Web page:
2. It will take a little time, I think, for the non-studio productions to catch the attention of the Academy. And to the point made about “lonelygirl15” – that series, “Prom Queen,” and “Satacracy 88” were not eligible for this year’s Emmys. The shows had to premiere after June 2007, and they all debuted long before that. Despite the absence of independent productions, it IS very exciting and encouraging that the Academy is moving towards recognizing internet entertainment as legitimate !

  3. I actually saw the list of all the entrants into the Emmy Awards short form content… and it was very small. There really wasn’t a lot of independent entrants, one big reason is probably because it was so expensive to enter and it would be thrown in with studio content… both the daytime and primetime emmy awards blew it with their infighting, because last year the daytime awards totally nailed the award with the outstanding broadband drama… that was total independent productions between big fantastic’s “prom queen” and’s “satacracy 88”, as well as mandt bros. “tim’s dates” and something else in the drama category, and in the comedy, nbc’s the office took home the award, so it was a nice mixture of production. I will say that last year’s broadband drama independent productions hold a way higher production value than most independent productions, satacracy 88 has yet to be matched on a production value stand, the closest something has come was big fantastic’s foreign body. It seems that online video production value should be held to some kind of standard to be awarded an emmy, which is why it’s great last year’s entrants were nominated. I also noticed that Satacracy 88 was also nominated by the daytime category again this year for “new approaches”, and the winning video in that category was barrack obama’s yes i can thing with the celebs. An odd mix of productions, but at least they gave props to an indie online series again. This past year since Satacracy 88 and Prom Queen were nominated and it became something people thought was a possibility, nothing else really came out at the same level as those shows, so maybe next year there will be something indie nominated, but it’s probably going to be something big fantastic or those satacracy guys do, cause no one else really seems to try and make a quality online video other than the studios.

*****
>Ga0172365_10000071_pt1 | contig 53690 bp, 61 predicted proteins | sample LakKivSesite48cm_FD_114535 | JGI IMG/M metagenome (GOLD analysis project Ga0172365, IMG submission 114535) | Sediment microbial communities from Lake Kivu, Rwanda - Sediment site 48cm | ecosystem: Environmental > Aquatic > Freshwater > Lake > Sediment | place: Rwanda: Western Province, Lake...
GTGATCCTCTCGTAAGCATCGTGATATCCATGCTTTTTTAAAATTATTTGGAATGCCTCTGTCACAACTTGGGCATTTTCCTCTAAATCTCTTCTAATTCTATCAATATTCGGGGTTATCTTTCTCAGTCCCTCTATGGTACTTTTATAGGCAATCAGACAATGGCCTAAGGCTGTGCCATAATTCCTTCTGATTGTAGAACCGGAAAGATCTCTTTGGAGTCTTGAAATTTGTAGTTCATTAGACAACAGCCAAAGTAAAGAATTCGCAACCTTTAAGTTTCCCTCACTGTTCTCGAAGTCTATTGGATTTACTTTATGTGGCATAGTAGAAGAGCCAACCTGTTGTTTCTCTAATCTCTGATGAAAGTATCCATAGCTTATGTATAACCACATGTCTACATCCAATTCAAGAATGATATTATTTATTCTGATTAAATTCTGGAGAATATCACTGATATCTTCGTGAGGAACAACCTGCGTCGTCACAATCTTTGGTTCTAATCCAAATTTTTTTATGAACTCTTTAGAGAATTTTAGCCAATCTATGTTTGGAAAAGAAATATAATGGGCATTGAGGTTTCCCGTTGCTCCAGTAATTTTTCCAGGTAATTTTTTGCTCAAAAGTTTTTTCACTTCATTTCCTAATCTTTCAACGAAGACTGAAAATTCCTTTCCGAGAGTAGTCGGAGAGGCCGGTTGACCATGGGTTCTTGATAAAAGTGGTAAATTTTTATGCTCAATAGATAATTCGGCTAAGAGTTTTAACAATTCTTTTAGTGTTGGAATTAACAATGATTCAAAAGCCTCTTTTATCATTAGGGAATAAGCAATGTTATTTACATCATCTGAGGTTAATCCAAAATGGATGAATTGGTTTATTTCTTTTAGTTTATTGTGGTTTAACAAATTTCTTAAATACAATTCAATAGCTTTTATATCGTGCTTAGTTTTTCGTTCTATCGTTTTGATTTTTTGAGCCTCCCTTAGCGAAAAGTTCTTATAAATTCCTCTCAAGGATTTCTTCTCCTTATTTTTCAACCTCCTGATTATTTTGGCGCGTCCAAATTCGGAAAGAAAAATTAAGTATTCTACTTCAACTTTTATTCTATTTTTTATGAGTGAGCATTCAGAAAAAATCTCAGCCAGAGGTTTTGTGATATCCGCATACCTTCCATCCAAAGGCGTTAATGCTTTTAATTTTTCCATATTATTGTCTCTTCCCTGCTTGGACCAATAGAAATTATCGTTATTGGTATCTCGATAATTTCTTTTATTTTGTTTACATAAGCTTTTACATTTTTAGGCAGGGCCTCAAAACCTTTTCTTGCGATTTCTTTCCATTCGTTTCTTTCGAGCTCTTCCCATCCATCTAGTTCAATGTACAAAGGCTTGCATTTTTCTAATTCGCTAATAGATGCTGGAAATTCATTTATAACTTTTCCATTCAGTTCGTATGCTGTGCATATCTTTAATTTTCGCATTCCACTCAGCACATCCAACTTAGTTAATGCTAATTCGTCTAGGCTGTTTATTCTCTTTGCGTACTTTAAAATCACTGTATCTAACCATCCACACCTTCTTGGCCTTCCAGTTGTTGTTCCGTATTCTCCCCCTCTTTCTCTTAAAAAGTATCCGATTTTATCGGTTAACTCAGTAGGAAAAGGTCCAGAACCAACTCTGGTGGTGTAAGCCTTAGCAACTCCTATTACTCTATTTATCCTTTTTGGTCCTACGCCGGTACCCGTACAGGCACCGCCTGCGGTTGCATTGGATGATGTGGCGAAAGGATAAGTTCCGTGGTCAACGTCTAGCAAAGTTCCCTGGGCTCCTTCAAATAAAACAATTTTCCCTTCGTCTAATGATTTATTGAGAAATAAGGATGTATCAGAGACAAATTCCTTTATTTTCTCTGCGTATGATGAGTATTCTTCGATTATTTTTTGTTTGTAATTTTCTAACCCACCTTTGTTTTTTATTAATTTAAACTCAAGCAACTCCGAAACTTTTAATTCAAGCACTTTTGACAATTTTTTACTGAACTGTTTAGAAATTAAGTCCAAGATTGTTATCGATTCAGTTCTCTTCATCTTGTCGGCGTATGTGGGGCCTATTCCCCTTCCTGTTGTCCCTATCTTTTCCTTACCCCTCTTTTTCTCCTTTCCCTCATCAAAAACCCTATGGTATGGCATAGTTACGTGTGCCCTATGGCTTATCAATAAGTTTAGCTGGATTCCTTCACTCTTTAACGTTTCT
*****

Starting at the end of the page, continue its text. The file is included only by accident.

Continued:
4. Marcia Zellers